LSU plans to go long.
“We’re going to take shots on them,” quarterback Anthony Jennings said.
On Thanksgiving night, the Tigers (7-4, 3-4 Southeastern Conference) meet a Texas A&M defense that mostly plays without a traditional deep safety. That could mean more long-distance bombs for an LSU passing game that’s one of the nation’s worst.
“(They’re) pretty much man-to-man, going to come up and jam you,” Jennings said, describing the Aggies defense. “We have to get the ball in our playmakers’ hands and get them to make a move. If they miss a tackle, there’s no one behind them.”
Texas A&M’s defense is slightly better this season than the much-maligned 2013 unit. The Aggies, 111th nationally in total defense last year, are 104th this season, allowing 445 yards per game.
Their rushing defense is ranked 106th (208 yards per game), and their pass defense is 85th (236 yards per game). Six of 11 teams this year ran for at least 240 yards against the Aggies (7-4, 3-4), and five have thrown for 250 or more yards.
Sounds like a recipe for LSU’s offense to get back on track. The Tigers scored a combined 23 points the past three games — their worst three-game figure since 1990.
“We’ve obviously got a chip on our shoulder,” running back Terrence Magee said. “We went back to the basics, focused on fundamentals. Feel like we’ve kind of gotten away from that the past two weeks.”
Only eight teams from the five power conferences rank lower in total defense than A&M — and none of them are in the SEC.
Miles: QB future unclear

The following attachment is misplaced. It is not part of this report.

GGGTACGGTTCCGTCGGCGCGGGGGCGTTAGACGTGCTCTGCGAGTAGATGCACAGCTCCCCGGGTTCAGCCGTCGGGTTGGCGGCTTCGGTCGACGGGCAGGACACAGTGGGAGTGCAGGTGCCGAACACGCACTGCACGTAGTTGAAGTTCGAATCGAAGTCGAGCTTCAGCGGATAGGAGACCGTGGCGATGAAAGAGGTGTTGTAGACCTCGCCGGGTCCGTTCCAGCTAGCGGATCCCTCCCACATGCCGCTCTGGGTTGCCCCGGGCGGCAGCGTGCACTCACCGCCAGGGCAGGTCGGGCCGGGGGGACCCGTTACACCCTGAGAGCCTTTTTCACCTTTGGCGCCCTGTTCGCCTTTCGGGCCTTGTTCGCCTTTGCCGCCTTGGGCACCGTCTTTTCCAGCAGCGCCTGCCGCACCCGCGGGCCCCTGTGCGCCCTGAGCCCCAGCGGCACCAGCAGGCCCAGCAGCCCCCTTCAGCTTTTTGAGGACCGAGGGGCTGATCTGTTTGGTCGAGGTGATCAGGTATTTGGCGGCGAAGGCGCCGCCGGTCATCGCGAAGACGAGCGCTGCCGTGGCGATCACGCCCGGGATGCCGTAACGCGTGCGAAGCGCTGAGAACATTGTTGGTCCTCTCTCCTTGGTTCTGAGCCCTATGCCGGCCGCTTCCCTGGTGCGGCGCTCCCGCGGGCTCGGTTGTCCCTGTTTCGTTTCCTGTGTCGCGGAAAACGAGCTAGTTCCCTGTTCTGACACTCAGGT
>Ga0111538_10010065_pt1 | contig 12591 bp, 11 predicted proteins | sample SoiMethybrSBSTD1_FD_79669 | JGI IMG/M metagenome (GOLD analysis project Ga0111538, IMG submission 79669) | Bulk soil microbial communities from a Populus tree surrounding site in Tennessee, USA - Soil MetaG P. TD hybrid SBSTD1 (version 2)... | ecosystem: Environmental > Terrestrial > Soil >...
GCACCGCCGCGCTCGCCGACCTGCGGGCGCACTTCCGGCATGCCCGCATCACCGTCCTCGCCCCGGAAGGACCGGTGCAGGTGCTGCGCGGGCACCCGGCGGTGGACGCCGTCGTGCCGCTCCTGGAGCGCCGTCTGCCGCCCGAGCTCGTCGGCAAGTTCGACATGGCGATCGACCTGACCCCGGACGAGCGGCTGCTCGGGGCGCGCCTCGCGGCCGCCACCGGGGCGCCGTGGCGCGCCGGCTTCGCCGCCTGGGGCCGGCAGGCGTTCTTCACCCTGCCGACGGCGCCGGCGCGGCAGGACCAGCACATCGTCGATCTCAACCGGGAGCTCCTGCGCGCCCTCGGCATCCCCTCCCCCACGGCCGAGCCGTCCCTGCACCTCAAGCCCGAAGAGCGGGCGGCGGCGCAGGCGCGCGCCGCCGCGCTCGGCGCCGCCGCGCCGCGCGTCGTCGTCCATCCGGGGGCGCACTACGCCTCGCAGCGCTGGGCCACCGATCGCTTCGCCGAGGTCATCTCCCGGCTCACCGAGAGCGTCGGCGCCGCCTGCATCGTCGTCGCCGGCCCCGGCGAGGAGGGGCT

LSU hasn’t made a decision on its quarterback beyond this season, and the Tigers are trying to get freshman QB Brandon Harris on the field, coach Les Miles said Tuesday during his radio show.
Miles was asked on his radio show why Harris and Jennings plit the snaps 50-50 in practice.
“We’ve chosen not to make the decision on our future quarterback until down the road,” Miles said. “That’s why he’s getting 50 percent of the reps.”
Miles said he would not be surprised if Harris took some snaps over the final games of the season, something he’s said repeatedly over the last month.
The coach, though, had stopped divulging information on Harris over the last week and a half, including during his Monday press conference.
Said Miles on Tuesday: “What we’re trying to get accomplished is put him in a position where he can go on the field and give us some explosive plays and not necessarily encumber him with the full offense, the whole thing. If we can do that, we might be able to get him on the field.”.
Rettig: System wasn’t a fit
Former LSU and current Rutgers quarterback Hayden Rettig left the Tigers because offensive coordinator Cam Cameron’s system didn’t fit with the pro-style type QB, he told nj.com in a story earlier this year.
“The system wasn’t a fit,” Rettig said. “The guy (offensive line coach Greg Studrawa) who recruited me there got fired from his position, and it just wasn’t feeling like home. It just changed in such a dramatic way where it just wasn’t where I needed to be at the time. I needed to find myself and figure out what I wanted to do.”
The story says that “Cameron’s offense calls for a mobile quarterback, which doesn’t mesh with the 6-foot-3, 205-pound Rettig’s skill set.”
Rettig was one of three reserve quarterbacks to leave the program over the offseason. Stephen Rivers transferred to Vanderbilt and Rob Bolden left for Eastern Michigan.
Rettig is in line to compete for the Scarlet Knights’ starting quarterback job next season. He’s sitting out this year because of transfer rules.
Cornerback Jalen Mills, a Texas native, may have the best relationship to a Texas A&M player than anyone from LSU. Mills played peewee, middle school and high school football with Nick Harvey, the Aggies’ freshman cornerback.
He calls Harvey “like my little brother.” The two will be on the field at the same time during kick and punt returns.
“Trying to knock his head off,” Mills said with a smile. “I hope to see him out there playing and congratulate him before the game and tell him, ‘Once the clock starts, we’re not friends anymore until it’s over with.’ ”